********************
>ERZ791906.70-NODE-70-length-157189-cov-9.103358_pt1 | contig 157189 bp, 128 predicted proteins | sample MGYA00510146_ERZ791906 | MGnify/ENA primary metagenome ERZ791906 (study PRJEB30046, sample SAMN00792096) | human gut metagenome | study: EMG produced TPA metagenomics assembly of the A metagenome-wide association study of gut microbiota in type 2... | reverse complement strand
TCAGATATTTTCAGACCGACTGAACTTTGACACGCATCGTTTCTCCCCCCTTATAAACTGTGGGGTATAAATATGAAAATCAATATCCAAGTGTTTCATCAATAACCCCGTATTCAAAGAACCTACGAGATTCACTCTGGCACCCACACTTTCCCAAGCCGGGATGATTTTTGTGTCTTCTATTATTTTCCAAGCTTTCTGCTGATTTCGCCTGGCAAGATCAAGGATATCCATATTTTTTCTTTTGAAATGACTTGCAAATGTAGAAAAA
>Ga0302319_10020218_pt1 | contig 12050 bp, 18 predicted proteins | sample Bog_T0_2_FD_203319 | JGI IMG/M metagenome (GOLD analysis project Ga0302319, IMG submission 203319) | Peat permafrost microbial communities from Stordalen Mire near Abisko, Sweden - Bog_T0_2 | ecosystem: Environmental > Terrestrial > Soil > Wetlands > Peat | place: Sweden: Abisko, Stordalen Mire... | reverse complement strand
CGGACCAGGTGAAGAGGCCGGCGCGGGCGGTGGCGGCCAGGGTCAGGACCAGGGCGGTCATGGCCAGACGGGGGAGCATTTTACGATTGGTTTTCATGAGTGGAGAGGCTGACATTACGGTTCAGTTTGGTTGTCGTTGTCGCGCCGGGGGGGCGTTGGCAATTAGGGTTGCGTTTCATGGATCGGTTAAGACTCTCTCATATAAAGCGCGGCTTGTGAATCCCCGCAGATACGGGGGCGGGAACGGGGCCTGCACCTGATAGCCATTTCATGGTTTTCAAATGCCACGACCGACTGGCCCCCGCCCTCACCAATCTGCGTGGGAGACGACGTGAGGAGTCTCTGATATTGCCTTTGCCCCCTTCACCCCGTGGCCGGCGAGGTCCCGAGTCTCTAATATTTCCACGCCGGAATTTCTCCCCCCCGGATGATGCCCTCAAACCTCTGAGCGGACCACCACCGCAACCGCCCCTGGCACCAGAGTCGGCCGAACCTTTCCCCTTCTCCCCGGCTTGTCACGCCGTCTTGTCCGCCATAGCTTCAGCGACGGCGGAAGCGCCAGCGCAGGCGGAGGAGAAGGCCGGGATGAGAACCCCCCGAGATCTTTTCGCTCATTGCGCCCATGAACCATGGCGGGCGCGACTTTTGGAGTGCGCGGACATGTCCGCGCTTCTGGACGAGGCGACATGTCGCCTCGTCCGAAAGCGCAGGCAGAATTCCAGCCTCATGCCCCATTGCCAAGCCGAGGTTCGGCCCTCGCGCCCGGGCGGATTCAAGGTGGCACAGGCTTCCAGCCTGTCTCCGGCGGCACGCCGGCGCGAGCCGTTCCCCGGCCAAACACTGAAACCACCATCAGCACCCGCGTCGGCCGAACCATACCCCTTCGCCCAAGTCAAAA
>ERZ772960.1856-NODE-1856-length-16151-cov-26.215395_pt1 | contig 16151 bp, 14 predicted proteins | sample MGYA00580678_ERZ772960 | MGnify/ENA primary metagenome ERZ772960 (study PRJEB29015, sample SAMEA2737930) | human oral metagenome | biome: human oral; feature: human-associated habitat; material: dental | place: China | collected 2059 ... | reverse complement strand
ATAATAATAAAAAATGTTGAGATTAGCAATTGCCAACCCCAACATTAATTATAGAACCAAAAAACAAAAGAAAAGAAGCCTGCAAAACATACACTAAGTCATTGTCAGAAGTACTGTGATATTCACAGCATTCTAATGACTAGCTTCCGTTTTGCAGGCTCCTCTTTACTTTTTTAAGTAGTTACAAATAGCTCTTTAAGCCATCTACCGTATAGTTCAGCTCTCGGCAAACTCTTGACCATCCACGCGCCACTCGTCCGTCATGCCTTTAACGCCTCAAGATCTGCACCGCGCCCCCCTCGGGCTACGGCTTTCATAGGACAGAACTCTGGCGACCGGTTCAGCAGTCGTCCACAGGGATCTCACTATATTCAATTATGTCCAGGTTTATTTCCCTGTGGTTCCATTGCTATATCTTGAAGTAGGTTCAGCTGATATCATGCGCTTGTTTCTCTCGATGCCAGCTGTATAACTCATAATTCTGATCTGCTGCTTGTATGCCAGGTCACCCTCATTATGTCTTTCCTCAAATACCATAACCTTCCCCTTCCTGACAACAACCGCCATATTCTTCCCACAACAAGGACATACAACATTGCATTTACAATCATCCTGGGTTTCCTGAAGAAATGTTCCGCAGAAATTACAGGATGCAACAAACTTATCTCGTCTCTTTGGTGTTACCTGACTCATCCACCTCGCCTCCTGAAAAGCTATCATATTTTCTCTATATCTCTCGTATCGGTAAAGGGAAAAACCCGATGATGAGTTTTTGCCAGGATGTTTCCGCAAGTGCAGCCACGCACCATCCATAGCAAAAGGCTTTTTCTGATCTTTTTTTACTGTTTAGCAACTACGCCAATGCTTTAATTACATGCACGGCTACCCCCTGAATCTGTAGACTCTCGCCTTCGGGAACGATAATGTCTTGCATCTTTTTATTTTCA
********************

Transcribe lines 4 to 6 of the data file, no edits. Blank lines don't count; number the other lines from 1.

CGGACCAGGTGAAGAGGCCGGCGCGGGCGGTGGCGGCCAGGGTCAGGACCAGGGCGGTCATGGCCAGACGGGGGAGCATTTTACGATTGGTTTTCATGAGTGGAGAGGCTGACATTACGGTTCAGTTTGGTTGTCGTTGTCGCGCCGGGGGGGCGTTGGCAATTAGGGTTGCGTTTCATGGATCGGTTAAGACTCTCTCATATAAAGCGCGGCTTGTGAATCCCCGCAGATACGGGGGCGGGAACGGGGCCTGCACCTGATAGCCATTTCATGGTTTTCAAATGCCACGACCGACTGGCCCCCGCCCTCACCAATCTGCGTGGGAGACGACGTGAGGAGTCTCTGATATTGCCTTTGCCCCCTTCACCCCGTGGCCGGCGAGGTCCCGAGTCTCTAATATTTCCACGCCGGAATTTCTCCCCCCCGGATGATGCCCTCAAACCTCTGAGCGGACCACCACCGCAACCGCCCCTGGCACCAGAGTCGGCCGAACCTTTCCCCTTCTCCCCGGCTTGTCACGCCGTCTTGTCCGCCATAGCTTCAGCGACGGCGGAAGCGCCAGCGCAGGCGGAGGAGAAGGCCGGGATGAGAACCCCCCGAGATCTTTTCGCTCATTGCGCCCATGAACCATGGCGGGCGCGACTTTTGGAGTGCGCGGACATGTCCGCGCTTCTGGACGAGGCGACATGTCGCCTCGTCCGAAAGCGCAGGCAGAATTCCAGCCTCATGCCCCATTGCCAAGCCGAGGTTCGGCCCTCGCGCCCGGGCGGATTCAAGGTGGCACAGGCTTCCAGCCTGTCTCCGGCGGCACGCCGGCGCGAGCCGTTCCCCGGCCAAACACTGAAACCACCATCAGCACCCGCGTCGGCCGAACCATACCCCTTCGCCCAAGTCAAAA
>ERZ772960.1856-NODE-1856-length-16151-cov-26.215395_pt1 | contig 16151 bp, 14 predicted proteins | sample MGYA00580678_ERZ772960 | MGnify/ENA primary metagenome ERZ772960 (study PRJEB29015, sample SAMEA2737930) | human oral metagenome | biome: human oral; feature: human-associated habitat; material: dental | place: China | collected 2059 ... | reverse complement strand
ATAATAATAAAAAATGTTGAGATTAGCAATTGCCAACCCCAACATTAATTATAGAACCAAAAAACAAAAGAAAAGAAGCCTGCAAAACATACACTAAGTCATTGTCAGAAGTACTGTGATATTCACAGCATTCTAATGACTAGCTTCCGTTTTGCAGGCTCCTCTTTACTTTTTTAAGTAGTTACAAATAGCTCTTTAAGCCATCTACCGTATAGTTCAGCTCTCGGCAAACTCTTGACCATCCACGCGCCACTCGTCCGTCATGCCTTTAACGCCTCAAGATCTGCACCGCGCCCCCCTCGGGCTACGGCTTTCATAGGACAGAACTCTGGCGACCGGTTCAGCAGTCGTCCACAGGGATCTCACTATATTCAATTATGTCCAGGTTTATTTCCCTGTGGTTCCATTGCTATATCTTGAAGTAGGTTCAGCTGATATCATGCGCTTGTTTCTCTCGATGCCAGCTGTATAACTCATAATTCTGATCTGCTGCTTGTATGCCAGGTCACCCTCATTATGTCTTTCCTCAAATACCATAACCTTCCCCTTCCTGACAACAACCGCCATATTCTTCCCACAACAAGGACATACAACATTGCATTTACAATCATCCTGGGTTTCCTGAAGAAATGTTCCGCAGAAATTACAGGATGCAACAAACTTATCTCGTCTCTTTGGTGTTACCTGACTCATCCACCTCGCCTCCTGAAAAGCTATCATATTTTCTCTATATCTCTCGTATCGGTAAAGGGAAAAACCCGATGATGAGTTTTTGCCAGGATGTTTCCGCAAGTGCAGCCACGCACCATCCATAGCAAAAGGCTTTTTCTGATCTTTTTTTACTGTTTAGCAACTACGCCAATGCTTTAATTACATGCACGGCTACCCCCTGAATCTGTAGACTCTCGCCTTCGGGAACGATAATGTCTTGCATCTTTTTATTTTCA